In essence, leaders will tend to think that even though the prospective wars in Asia might be small-scale compared with a war on the Central Front, all those conflicts are nevertheless closely linked to one another, and thus it is imperative not to let the other side prevail in any crisis. At the same time, both parties will be prone to see the costs of using force as relatively low. This situation is not conducive to stability and peace in the region.
Consider the Korean Peninsula, which is probably the only place where China and the United States might conceivably end up fighting a major conventional land war. The odds of such a conflict are low, but it is more likely than was a war between the superpowers in Europe. For one thing, it is not difficult to imagine scenarios where South and North Korea become involved in a war, and both China and the United States—which has about 19,000 troops stationed in South Korea—get dragged into the fight. After all, that is what happened in 1950; Chinese and American forces then fought against each other for almost three years. Furthermore, the scale of the war would be less in a future Korean conflict than it would have been in a NATO–Warsaw Pact conflict; that makes war in Asia more thinkable.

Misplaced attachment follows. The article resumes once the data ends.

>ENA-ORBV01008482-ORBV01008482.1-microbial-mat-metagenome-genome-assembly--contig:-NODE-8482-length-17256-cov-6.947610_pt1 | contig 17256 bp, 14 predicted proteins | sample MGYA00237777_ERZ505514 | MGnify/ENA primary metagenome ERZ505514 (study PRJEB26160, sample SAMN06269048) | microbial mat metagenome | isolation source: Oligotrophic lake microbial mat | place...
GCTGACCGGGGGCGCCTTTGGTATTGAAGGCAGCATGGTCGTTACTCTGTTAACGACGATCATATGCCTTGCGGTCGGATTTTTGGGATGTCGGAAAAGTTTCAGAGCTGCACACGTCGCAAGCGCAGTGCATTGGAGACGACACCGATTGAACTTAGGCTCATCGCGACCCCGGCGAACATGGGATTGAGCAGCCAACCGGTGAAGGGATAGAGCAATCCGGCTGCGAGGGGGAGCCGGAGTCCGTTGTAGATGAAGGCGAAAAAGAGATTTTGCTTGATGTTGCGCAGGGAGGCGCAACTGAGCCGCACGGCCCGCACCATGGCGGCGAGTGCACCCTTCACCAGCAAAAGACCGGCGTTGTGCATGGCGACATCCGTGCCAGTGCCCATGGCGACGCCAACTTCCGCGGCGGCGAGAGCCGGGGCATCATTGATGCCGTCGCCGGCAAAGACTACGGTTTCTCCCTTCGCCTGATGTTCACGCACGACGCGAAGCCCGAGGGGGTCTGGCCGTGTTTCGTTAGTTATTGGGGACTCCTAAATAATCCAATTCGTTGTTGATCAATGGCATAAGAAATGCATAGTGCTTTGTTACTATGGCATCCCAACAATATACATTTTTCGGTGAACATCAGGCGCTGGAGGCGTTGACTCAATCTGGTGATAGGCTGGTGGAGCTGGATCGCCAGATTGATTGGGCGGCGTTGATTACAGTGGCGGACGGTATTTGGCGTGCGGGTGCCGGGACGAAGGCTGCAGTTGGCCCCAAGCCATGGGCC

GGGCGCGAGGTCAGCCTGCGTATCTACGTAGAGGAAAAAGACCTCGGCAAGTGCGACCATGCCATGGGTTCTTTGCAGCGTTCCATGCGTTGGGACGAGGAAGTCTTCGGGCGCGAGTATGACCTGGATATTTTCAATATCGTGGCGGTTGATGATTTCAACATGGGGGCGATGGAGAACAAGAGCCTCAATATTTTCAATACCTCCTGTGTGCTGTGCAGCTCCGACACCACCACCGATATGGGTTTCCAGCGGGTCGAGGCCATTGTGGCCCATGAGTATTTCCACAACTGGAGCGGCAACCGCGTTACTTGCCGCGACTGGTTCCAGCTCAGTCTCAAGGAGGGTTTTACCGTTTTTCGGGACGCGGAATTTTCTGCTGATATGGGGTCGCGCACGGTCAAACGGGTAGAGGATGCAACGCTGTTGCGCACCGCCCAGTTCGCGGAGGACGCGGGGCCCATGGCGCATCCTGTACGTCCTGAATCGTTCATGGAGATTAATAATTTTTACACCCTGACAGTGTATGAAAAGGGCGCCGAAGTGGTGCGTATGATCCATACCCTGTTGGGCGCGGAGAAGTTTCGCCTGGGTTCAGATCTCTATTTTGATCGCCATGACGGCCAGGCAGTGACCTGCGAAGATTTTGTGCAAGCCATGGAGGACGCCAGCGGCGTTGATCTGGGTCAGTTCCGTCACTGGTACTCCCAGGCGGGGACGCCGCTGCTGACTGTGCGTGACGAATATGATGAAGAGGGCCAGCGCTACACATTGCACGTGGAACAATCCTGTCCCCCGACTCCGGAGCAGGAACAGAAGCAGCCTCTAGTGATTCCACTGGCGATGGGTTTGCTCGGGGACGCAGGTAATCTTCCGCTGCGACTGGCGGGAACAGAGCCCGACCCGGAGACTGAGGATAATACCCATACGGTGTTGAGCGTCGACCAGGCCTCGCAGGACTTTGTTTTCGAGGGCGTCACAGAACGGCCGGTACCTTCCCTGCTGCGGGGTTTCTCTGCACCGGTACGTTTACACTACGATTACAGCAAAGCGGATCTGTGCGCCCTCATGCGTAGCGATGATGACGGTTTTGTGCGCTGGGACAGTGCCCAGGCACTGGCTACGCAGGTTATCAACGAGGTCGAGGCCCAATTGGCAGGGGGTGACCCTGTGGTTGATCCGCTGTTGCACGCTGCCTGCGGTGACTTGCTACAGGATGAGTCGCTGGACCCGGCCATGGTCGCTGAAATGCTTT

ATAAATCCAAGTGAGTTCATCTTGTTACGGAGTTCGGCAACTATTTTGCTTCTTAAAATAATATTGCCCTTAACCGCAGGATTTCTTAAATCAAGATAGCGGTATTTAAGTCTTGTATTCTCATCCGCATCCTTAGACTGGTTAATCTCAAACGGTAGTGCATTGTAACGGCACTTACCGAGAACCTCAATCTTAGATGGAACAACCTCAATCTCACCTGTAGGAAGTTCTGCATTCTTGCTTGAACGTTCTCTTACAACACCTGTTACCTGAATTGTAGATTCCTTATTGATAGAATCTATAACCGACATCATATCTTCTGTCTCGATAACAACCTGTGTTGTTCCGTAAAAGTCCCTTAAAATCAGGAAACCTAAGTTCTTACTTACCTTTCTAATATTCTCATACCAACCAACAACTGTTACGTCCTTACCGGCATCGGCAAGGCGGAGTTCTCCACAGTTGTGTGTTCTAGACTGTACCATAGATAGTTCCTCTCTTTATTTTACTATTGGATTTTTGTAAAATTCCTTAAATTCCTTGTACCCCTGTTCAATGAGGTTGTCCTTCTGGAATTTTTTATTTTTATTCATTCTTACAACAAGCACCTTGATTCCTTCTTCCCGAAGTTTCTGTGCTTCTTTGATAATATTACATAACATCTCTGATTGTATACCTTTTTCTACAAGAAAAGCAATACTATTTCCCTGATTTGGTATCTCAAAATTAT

In addition to Korea, one can imagine China and the United States fighting over control of Taiwan, the South China Sea, the Senkaku/Diaoyu Islands, and the sea lines of communication that run between China and the Persian Gulf. The costs associated with these potential conflicts (as with the one in Korea) would be nowhere near as great as the costs of a superpower war in the heart of Europe would have been during the Cold War. Furthermore, because a number of the possible conflict scenarios involve fighting at sea—where the risks of nuclear escalation are lower—it is easier to imagine war breaking out between China and the United States than between NATO and the Warsaw Pact. It is also worth noting that no territorial dispute between the superpowers—Berlin included—was as laden with intense nationalistic feelings as Taiwan is for China. Thus, it is not hard to imagine a war erupting over Taiwan, though the odds of that happening are not high.